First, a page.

We had a basketball team that was not so hot – but it was pretty good. I was a forward. Our coach used to get the games for us in Stamford and Greenwich and White Plains and New Rochelle and Mamaroneck and Mount Vernon. One day we traveled to Staten Island – we got beat so bad. We used to play in Yonkers – they had a very good team. And some of our boys were on the town team that played for the county championship in White Plains. We lost in the last ten seconds – one of our guards threw the ball to one of the other Yonkers players in error and he made a basket and we lost by one point. We had some good times.

While in junior high school, four friends and myself started a club called the Maccabeans, and we were a very active club. We would run beautiful dances. We would decorate the gym with balloons and confetti and hire a band and the whole town would come and pay tribute to the dance that we would put on. We would take the money that we raised and we would donate it to the Jewish Center for some cause – it might be a new standing radio, it might go for someone to go to camp who couldn’t afford it – but it was a good deed for everyone.

We had about 35 or 40 members after we got started and it was the most popular club in the Jewish Center. We were guided by a young lady who was Ethel Goldman and she saw to it that we ran the club in a constitutional way. I was the president of the club for maybe five sessions. They wouldn’t hear of having another president. They liked the way I conducted the meetings.

The dues were ten cents a week for everybody. If they were behind one month, we looked into the fact to find out whether they had the money or didn’t have the money. And if they didn’t have the money, we used to let them stay in anyway. One of my friends, Joel, though, had a friend who was gentile, and said he would like to put him up for membership in the club. It was a question of letting him in or not, and we took a vote, and voted against it. You had to be of the Jewish faith and connected to the Center to get in – that’s what we figured.

One time our club decided to put on a Broadway musical at the Jewish Center and they hired a director to put on “Loose Change” – that was the name of the musical – and I was one of the chorus. I lost 10 pounds by dancing in this show. It was a very good show; it sold out for three nights. But when we came to the dress rehearsal and the production manager was up front and the curtain went up and he raised his arms to start like a conductor, everybody froze. We didn’t get off the first kick.

So, he said, “I don’t understand you. It’s a good thing that we’re having this rehearsal because if this happened tomorrow night, we would be in dire trouble.”

So they put the curtain back and they started again – and this time it was okay. We were very successful with the play; it was a humdinger.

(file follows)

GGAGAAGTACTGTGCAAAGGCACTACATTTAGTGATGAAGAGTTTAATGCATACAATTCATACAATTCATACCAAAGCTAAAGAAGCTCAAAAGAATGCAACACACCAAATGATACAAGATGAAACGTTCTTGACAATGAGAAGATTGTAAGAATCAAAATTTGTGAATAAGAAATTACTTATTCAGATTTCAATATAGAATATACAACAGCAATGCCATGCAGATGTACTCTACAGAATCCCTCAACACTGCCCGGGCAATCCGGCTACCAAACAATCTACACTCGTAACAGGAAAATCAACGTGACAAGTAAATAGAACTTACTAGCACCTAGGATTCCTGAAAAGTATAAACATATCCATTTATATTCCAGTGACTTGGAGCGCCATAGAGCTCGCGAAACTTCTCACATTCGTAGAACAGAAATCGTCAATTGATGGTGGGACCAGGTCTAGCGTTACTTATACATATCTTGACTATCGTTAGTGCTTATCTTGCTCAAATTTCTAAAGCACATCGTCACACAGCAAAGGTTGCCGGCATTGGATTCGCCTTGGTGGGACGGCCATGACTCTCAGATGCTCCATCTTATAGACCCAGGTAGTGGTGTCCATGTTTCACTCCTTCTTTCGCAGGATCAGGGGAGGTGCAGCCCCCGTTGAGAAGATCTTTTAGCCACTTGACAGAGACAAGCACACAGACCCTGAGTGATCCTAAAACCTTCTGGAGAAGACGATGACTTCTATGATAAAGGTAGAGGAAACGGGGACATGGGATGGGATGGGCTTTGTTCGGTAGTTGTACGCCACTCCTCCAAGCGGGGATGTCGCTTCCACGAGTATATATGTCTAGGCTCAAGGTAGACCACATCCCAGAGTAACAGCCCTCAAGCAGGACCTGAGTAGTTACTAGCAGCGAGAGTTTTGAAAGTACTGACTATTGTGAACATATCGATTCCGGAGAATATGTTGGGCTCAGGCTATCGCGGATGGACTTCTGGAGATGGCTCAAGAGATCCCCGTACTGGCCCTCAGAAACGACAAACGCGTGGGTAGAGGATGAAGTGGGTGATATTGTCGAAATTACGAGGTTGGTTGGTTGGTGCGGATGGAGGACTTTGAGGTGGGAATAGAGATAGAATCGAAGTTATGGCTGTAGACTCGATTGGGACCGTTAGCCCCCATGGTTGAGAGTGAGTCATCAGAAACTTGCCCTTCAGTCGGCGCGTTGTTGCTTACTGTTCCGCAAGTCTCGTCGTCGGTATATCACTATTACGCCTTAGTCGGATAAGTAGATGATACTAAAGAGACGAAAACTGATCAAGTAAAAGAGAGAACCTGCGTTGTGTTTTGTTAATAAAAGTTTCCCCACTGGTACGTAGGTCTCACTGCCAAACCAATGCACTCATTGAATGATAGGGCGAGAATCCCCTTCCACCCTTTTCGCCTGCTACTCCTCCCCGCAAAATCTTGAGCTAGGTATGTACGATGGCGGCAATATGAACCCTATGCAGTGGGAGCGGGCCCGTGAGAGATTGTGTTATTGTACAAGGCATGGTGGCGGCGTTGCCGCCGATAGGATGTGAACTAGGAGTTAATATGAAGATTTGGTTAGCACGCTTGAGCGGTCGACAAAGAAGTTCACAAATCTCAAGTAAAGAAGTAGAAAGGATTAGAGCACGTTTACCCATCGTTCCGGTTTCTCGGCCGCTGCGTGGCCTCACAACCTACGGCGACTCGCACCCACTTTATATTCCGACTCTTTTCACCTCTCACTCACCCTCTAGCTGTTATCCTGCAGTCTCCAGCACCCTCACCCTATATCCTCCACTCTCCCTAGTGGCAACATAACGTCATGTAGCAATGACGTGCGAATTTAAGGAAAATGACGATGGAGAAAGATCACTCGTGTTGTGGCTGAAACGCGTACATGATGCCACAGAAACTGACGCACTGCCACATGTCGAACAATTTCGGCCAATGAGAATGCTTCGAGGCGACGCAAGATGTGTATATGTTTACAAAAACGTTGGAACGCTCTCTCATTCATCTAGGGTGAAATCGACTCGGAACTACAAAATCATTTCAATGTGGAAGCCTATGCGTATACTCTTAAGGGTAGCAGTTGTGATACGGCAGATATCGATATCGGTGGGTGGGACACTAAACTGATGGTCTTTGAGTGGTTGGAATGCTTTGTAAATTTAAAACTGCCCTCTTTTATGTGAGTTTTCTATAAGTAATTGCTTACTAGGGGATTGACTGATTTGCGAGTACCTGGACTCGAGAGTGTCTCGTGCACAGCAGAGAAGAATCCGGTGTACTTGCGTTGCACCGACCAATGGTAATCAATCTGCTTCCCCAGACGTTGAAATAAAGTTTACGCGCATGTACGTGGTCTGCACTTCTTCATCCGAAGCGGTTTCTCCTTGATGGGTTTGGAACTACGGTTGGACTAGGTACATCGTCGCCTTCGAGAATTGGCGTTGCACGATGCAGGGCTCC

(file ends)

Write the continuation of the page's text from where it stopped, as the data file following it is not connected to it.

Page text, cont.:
* * *

My Dad knew we had the club and he used to sell a lot of pants in his store, and when he had to have the pants fixed, he would give the pants to be repaired to a special tailor, and one of the tailors was a Russian. He had his wife and children come over to this country when I was about twelve. And my father said, “You know, this young man has no friends here. Why don’t you introduce him to your friends and get him started?”

So, this fella’s name was Max Bregoff and I met him. He was a tough Russian. I introduced him to a lot of my friends who were members of the club and we made him a member of the club, too. We called him the mad Russian. He used to get very angry. He’d spit at them. He was a tough hombre but he found the American way and he was able to live a good life and enjoy himself. He spent a lot of time at the Jewish Center. Yes, he did find the American way and he became a friend.

After I graduated high school, I still played basketball for the Jewish Center. And then we had a very good ball team that used to play before crowds of two, three, four thousand people. We played other teams within the town – the Don Boscoes, the Holy Name Society, the Catholic organizations, the Y.M.C.A. It used to go on for weeks.

One time we took our team to play against Don Bosco, the Italians, and heard ’em say, “Let’s get the Jews.” But I never really had any trouble with anti-Semitism in Port Chester. We played a lot of teams and used to raise a lot of money for the Jewish Center.

David B. Black, 94, is my father. He was the men’s wear merchandise manager for Alexander’s Department Stores for over thirty years until his retirement in 1978. Over the past two years my brother interviewed Dad weekly to gather material for a family memoir, from which this is an excerpt.

Rick Black, my brother, is a prize-winning poet and former journalist who creates hand-crafted books at Turtle Light Press in Highland Park, NJ. You can see his work at


Filed under American Jewry, Jewish identity